A senior adviser to Pope Benedict said on Thursday he believes the Pontiff should raise the dangers of climate change and global warming with U.S. President George W. Bush when the two meet in June.
VATICAN CITY -- A senior adviser to Pope Benedict said on Thursday he believes the Pontiff should raise the dangers of climate change and global warming with U.S. President George W. Bush when the two meet in June.
Cardinal Renato Martino told reporters on the sidelines of a Vatican-sponsored scientific conference on climate change that religious leaders around the world should remind members of their flocks that wilfully damaging the environment is sinful.
Bush is due to meet Benedict at the Vatican in June while the U.S. president is in Europe for a Group of Eight (G8) summit when Germany, the current G8 president, wants to forge an international agreement on combating climate change.
"It's not for me to say what the Pope and President Bush should discuss but certainly they will discuss current issues and therefore I imagine and I hope they will (discuss climate change)," Martino said.
"It certainly merits it," said Martino, who, as head of the Vatican's Pontifical Council for Justice and Peace, is the Pope's point man for social issues such as the environment.
The Bush administration, which did not sign up to the Kyoto Protocol on Climate change, has long been reluctant to curb the greenhouse gases blamed for swelling sea levels and causing droughts as well as floods.
Bush pulled out of the treaty, which Washington had signed under the previous, Democratic, administration, saying it would damage the economy and was unfair as it did not require rapidly developing nations like China and India to stem emissions.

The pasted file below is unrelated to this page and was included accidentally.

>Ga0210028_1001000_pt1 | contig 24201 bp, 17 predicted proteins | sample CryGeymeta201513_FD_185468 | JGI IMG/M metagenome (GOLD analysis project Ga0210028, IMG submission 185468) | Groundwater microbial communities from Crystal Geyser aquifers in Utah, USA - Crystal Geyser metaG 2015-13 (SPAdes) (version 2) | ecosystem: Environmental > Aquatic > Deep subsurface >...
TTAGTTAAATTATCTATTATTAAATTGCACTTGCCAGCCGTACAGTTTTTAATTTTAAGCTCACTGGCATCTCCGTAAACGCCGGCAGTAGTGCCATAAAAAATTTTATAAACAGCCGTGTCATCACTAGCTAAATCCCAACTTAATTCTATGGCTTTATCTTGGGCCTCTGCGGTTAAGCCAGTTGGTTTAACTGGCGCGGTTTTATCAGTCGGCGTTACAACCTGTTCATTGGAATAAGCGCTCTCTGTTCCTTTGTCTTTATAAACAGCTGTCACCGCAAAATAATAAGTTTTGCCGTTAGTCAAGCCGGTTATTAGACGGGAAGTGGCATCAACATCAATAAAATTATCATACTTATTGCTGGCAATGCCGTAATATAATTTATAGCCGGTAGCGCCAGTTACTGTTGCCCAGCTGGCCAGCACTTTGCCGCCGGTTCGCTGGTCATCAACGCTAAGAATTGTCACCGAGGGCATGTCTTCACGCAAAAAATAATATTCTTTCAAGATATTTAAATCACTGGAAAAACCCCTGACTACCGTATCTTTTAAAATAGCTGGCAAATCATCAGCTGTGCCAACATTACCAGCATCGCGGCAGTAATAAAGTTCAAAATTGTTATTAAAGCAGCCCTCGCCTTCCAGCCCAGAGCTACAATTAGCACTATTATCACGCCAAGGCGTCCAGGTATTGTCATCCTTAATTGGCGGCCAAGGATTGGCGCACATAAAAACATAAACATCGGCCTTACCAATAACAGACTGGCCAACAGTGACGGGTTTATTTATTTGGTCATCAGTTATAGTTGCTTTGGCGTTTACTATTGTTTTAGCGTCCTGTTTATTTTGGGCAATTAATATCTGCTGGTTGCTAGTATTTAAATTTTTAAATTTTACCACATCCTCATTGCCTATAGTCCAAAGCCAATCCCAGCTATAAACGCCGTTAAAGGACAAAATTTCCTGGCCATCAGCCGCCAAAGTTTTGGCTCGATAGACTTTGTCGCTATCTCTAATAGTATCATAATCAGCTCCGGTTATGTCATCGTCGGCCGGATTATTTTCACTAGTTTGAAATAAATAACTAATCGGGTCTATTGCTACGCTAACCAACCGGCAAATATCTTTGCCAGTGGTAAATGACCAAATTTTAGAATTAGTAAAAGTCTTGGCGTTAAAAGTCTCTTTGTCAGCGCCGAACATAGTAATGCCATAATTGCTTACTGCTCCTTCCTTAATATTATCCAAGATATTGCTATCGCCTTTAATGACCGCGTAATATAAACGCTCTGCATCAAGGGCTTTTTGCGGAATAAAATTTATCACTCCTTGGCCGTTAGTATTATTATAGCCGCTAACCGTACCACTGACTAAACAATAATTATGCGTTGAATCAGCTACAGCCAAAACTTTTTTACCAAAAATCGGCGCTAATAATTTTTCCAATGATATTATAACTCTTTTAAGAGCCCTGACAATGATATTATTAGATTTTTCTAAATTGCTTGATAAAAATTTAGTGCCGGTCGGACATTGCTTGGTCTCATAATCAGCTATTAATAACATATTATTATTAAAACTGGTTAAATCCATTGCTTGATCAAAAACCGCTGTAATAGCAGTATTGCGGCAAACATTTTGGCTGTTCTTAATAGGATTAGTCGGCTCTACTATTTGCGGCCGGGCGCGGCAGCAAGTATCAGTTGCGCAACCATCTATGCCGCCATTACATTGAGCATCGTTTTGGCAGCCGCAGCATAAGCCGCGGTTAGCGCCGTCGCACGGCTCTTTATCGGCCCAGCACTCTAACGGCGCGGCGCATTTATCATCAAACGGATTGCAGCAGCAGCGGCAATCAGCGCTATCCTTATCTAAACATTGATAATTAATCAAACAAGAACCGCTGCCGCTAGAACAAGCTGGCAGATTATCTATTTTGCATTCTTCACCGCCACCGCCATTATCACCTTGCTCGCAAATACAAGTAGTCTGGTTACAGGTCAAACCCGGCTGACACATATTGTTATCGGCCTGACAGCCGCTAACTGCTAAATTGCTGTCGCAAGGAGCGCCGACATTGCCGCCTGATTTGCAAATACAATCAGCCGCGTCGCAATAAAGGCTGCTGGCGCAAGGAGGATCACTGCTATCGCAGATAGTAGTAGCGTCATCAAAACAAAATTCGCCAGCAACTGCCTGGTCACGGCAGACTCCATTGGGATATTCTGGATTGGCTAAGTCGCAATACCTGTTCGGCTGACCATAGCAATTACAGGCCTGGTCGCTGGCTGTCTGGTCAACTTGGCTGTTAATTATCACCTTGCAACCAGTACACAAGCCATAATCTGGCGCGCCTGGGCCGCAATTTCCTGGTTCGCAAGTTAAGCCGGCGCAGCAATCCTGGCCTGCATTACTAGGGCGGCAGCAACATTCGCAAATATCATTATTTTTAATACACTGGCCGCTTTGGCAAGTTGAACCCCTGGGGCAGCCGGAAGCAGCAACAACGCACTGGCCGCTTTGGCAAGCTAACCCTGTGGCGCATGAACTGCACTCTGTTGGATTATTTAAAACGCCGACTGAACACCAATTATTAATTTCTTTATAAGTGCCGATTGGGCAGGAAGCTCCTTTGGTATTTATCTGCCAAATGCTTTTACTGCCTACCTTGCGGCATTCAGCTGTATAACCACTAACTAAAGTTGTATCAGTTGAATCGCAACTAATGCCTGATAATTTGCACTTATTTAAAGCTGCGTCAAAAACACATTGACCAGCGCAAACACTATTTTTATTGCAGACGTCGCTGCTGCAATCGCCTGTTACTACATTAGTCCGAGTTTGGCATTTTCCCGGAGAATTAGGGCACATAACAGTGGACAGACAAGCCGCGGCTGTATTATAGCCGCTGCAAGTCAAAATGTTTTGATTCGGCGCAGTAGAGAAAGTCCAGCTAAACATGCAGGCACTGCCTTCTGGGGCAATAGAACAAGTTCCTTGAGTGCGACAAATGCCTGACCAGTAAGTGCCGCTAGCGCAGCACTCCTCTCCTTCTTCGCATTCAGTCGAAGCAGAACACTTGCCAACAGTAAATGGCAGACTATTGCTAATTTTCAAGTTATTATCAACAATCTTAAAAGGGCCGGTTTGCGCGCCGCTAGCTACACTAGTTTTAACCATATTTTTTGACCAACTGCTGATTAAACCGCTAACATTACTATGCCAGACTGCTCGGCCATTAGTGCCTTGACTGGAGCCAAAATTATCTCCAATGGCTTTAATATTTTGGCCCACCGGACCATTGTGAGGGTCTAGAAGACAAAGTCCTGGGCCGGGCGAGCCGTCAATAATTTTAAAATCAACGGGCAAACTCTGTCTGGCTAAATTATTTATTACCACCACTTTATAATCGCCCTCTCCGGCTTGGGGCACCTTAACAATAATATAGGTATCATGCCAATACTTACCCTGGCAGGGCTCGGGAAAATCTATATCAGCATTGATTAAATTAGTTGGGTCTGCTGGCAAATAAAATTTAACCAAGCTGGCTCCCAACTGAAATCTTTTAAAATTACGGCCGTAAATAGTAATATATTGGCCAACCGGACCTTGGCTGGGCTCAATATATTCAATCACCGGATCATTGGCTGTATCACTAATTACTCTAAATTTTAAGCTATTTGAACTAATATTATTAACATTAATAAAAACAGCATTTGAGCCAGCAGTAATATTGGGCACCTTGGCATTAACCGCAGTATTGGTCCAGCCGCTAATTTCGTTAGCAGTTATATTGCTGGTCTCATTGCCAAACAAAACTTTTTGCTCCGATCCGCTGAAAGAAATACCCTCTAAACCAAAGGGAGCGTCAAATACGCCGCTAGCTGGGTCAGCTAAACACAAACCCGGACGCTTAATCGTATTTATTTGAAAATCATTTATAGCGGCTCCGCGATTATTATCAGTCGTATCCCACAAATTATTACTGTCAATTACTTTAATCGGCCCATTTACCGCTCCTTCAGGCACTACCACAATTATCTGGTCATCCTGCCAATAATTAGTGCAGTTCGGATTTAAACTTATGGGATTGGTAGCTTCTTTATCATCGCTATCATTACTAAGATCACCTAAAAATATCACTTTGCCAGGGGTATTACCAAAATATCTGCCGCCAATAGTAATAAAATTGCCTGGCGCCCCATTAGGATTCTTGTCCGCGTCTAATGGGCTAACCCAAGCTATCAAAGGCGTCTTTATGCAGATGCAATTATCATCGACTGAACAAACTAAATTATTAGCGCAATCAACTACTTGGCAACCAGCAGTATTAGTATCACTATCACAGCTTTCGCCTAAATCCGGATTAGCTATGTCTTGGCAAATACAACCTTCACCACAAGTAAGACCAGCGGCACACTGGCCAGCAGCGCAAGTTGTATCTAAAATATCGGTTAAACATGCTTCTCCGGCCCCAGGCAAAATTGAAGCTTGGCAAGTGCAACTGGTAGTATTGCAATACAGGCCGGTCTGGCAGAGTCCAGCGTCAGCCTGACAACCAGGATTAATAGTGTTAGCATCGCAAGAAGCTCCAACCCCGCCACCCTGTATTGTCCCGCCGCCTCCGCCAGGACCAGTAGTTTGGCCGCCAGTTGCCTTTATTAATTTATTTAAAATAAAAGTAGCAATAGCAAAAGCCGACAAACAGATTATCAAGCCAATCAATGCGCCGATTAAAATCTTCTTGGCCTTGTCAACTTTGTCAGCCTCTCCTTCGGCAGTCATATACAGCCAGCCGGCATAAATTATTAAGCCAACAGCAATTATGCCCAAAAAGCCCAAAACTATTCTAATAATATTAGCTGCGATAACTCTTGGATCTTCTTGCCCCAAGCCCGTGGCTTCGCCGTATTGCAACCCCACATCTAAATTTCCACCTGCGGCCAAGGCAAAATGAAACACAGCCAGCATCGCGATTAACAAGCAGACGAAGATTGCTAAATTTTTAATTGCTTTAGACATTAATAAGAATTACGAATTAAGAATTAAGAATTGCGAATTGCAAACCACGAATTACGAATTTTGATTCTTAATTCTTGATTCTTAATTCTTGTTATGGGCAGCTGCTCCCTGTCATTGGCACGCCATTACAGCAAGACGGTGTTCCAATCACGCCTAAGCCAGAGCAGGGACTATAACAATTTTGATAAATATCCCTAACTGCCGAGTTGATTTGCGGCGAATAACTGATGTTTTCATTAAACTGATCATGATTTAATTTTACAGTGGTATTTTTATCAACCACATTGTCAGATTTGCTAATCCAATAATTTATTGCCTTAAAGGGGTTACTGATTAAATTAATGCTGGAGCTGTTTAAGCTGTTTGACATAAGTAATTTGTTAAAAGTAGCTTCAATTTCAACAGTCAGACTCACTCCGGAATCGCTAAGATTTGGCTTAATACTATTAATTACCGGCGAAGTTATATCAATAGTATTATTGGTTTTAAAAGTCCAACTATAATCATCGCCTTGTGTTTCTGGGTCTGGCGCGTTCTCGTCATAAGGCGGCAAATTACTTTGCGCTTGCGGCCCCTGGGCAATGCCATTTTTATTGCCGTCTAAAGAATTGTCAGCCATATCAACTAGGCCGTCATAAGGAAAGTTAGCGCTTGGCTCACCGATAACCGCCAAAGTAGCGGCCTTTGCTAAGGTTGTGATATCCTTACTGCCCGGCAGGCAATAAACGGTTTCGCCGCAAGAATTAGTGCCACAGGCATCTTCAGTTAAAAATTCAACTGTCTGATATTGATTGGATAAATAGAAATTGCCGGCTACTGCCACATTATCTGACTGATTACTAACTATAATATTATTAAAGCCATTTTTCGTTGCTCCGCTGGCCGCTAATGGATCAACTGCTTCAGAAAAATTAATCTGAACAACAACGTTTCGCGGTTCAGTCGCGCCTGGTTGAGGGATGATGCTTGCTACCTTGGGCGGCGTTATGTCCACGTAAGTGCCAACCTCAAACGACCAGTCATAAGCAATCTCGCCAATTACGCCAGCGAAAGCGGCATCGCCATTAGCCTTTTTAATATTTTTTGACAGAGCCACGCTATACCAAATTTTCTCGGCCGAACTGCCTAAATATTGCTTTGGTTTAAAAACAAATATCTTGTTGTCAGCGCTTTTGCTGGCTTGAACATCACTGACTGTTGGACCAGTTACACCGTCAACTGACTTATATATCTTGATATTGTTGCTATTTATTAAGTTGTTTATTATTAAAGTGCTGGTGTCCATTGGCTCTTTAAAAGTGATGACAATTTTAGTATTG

In a message to conference participants, including British Environment Secretary David Miliband, the Pope said he hoped studies could lead to "lifestyles and production and consumer methods that aim to respect creation and (aim for) sustainable progress".
In recent years, the world's major religions have gone green in the race to save the planet.
Asked if wilful damage of the environment is a sin, Martino said: "Yes, because not using the environment correctly is an offence not only against yourself but against all others who make use of the environment."
He said all religious groups should be involved in environmental causes and raise awareness about global warming.
"We have to start at the level of elementary schools, to make sure children are taught to respect nature and be aware of the problems of the world. We can't wait until they are older. This has to be done naturally in religion classes, in religious groups everywhere," Martino said.